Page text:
WASHINGTON – Jose Garcia, 55, was sentenced today in U.S. District Court in Miami to 57 months in prison for his participation in a Medicare fraud scheme involving a Miami-area HIV clinic, the Departments of Justice and Health and Human Services (HHS) announced.
U.S. District Judge Adalberto Jordan also ordered Garcia to serve three years of supervised release and ordered him to pay, jointly and severally with his co-conspirators, restitution of $7,992,391.
Garcia was indicted in 2008 and was a fugitive for nearly two years before surrendering to FBI agents in May 2010. Garcia pleaded guilty in August 2010 to one count of conspiracy to cause the submission of false claims to the Medicare program and to pay health care kickbacks; and one count of conspiracy to commit health care fraud.
According to court documents, Garcia operated Global Med-Care Corp. Inc., a medical clinic in Miami that purported to specialize in treating patients with HIV. Garcia, his co-defendant Nayda Freire and others caused Global Med-Care to submit claims to the Medicare program for expensive HIV medication that was medically unnecessary or never provided. In return for a share of Global Med-Care’s profits, Garcia and Freire agreed with their co-conspirators to oversee the staff necessary to operate Global Med-Care; the Medicare patients whom Global billed to the Medicare program; and the transportation for the patients. Garcia admitted he knew that Global Med-Care would need to pay kickbacks to its patients and that Global Med-Care could bill Medicare for HIV infusion services three times a week, for up to three months, for each patient. Garcia also admitted that from April 2003 through August 2003, Global Med-Care submitted approximately $10.9 million in claims to the Medicare program for HIV infusion services that were never provided and/or medically unnecessary.
Freire pleaded guilty in August 2008 to one count of conspiracy to defraud the Medicare program, and was sentenced by Judge Jordan on Nov. 12, 2008, to 30 months in prison.
Freire admitted that after payments from Medicare were made into the bank accounts of Global Med-Care, she and others transferred approximately $6 million of the fraud proceeds to sham management, marketing and investment companies owned and operated by co-conspirators Carlos, Luis and Jose Benitez. Carlos, Luis and Jose Benitez and Thomas McKenzie were charged separately with health care fraud and other related crimes in an indictment unsealed on June 11, 2008. According to the separate indictment, these co-conspirators allegedly provided the money and staff necessary to open Global Med-Care; the Medicare patients whom the clinic would bill to the Medicare program; and transportation for the HIV patients who visited the clinic. That indictment also alleges that Carlos and Luis Benitez were the true owners of Global Med-Care.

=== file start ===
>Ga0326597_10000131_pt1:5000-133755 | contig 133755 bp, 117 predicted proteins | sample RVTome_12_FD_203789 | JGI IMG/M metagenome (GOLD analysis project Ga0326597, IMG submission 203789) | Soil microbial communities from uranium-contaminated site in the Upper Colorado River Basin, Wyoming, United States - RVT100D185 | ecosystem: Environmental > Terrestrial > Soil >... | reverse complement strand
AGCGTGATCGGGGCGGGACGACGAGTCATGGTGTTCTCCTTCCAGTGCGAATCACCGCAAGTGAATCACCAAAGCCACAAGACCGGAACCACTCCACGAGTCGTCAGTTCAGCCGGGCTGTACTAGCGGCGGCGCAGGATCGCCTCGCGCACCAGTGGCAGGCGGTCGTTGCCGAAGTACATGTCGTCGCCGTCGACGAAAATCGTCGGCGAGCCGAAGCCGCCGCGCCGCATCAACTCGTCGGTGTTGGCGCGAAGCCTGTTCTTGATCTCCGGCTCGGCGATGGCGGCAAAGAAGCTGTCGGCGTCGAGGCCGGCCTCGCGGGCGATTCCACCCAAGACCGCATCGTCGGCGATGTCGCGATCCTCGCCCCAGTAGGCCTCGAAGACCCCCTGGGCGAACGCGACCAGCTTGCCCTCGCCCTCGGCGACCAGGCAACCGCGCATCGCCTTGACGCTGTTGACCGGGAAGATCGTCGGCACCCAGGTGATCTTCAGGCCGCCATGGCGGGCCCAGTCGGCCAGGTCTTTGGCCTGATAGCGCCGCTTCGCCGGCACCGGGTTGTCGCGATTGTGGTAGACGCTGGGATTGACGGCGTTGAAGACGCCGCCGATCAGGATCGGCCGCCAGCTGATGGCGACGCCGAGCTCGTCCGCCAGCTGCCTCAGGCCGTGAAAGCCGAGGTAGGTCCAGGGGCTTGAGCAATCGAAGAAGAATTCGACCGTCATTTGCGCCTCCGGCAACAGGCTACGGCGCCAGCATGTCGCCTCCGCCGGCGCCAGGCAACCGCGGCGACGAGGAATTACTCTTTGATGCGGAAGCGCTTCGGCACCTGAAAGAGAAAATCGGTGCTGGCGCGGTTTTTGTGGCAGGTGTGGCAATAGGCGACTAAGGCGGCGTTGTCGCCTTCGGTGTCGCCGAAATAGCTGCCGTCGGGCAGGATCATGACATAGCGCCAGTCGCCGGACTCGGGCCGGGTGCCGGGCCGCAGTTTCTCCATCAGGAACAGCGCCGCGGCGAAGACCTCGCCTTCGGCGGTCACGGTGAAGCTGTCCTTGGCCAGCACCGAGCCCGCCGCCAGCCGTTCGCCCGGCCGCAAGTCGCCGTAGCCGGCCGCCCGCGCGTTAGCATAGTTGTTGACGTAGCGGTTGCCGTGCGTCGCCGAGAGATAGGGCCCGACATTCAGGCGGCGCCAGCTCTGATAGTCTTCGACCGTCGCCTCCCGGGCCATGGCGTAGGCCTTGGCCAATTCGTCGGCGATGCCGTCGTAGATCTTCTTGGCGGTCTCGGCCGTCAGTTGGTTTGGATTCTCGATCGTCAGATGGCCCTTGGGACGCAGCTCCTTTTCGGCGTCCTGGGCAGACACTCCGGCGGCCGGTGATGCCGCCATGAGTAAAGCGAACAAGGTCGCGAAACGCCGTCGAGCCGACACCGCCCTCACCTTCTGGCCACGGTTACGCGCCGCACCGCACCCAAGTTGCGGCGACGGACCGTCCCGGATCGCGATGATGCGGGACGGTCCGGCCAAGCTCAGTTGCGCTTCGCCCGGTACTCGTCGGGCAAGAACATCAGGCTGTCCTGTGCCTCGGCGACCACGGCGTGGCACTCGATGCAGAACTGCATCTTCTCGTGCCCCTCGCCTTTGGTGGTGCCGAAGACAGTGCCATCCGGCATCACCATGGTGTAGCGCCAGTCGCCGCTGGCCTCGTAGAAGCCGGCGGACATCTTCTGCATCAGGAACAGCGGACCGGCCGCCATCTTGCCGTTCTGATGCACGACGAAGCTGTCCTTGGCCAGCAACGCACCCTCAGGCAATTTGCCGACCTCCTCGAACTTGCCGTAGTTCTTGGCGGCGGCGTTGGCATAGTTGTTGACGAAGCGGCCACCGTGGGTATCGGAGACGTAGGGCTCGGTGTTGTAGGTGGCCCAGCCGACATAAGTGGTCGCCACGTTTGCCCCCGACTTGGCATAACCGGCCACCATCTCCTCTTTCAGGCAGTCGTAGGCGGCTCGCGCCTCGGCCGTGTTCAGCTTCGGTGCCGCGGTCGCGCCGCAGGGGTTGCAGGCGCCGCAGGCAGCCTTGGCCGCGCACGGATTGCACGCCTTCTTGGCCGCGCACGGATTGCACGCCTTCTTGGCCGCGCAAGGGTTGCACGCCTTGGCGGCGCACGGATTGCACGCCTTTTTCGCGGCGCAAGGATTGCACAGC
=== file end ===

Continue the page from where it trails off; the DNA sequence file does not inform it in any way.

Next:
The three Benitez brothers and McKenzie were charged with participating in the commission of approximately $109 million in HIV infusion fraud and money laundering through Global Med-Care and 10 other HIV infusion clinics. On Sept. 18, 2008, McKenzie pleaded guilty to one count of conspiracy to commit health care fraud and one count of submitting false claims to the Medicare program, and also admitted his role in a $119 million HIV infusion fraud scheme. McKenzie was sentenced by U.S. District Judge Alan S. Gold on Dec. 18, 2008, to 14 years in prison in connection with his role in the HIV infusion Medicare fraud scheme. In addition to the prison sentence, McKenzie was ordered to pay $84 million in restitution to the Medicare program. The Benitez brothers remain fugitives. An indictment is merely an accusation and the Benitez brothers remain innocent until proven guilty in a court of law.
Today’s sentence was announced by Assistant Attorney General Lanny A. Breuer of the Criminal Division; U.S. Attorney Wifredo A. Ferrer of the Southern District of Florida; John V. Gillies, Special Agent-in-Charge of the FBI’s Miami field office; and Special Agent-in-Charge Christopher Dennis of the HHS Office of Inspector General (HHS-OIG), Office of Investigations Miami office.
The case was prosecuted by Deputy Chief Hank Bond Walther and Trial Attorney N. Nathan Dimock of the Criminal Division’s Fraud Section, and was investigated by the FBI and HHS-OIG. The case was brought as part of the Medicare Fraud Strike Force, supervised by the Criminal Division’s Fraud Section and the U.S. Attorney’s Office for the Southern District of Florida.
Since their inception in March 2007, Strike Force operations in seven districts have obtained indictments of more than 825 individuals who collectively have falsely billed the Medicare program for approximately $2 billion. In addition, HHS’s Centers for Medicare and Medicaid Services, working in conjunction with the HHS-OIG, are taking steps to increase accountability and decrease the presence of fraudulent providers.
To learn more about the Health Care Fraud Prevention and Enforcement Action Team (HEAT), go to: www.stopmedicarefraud.gov .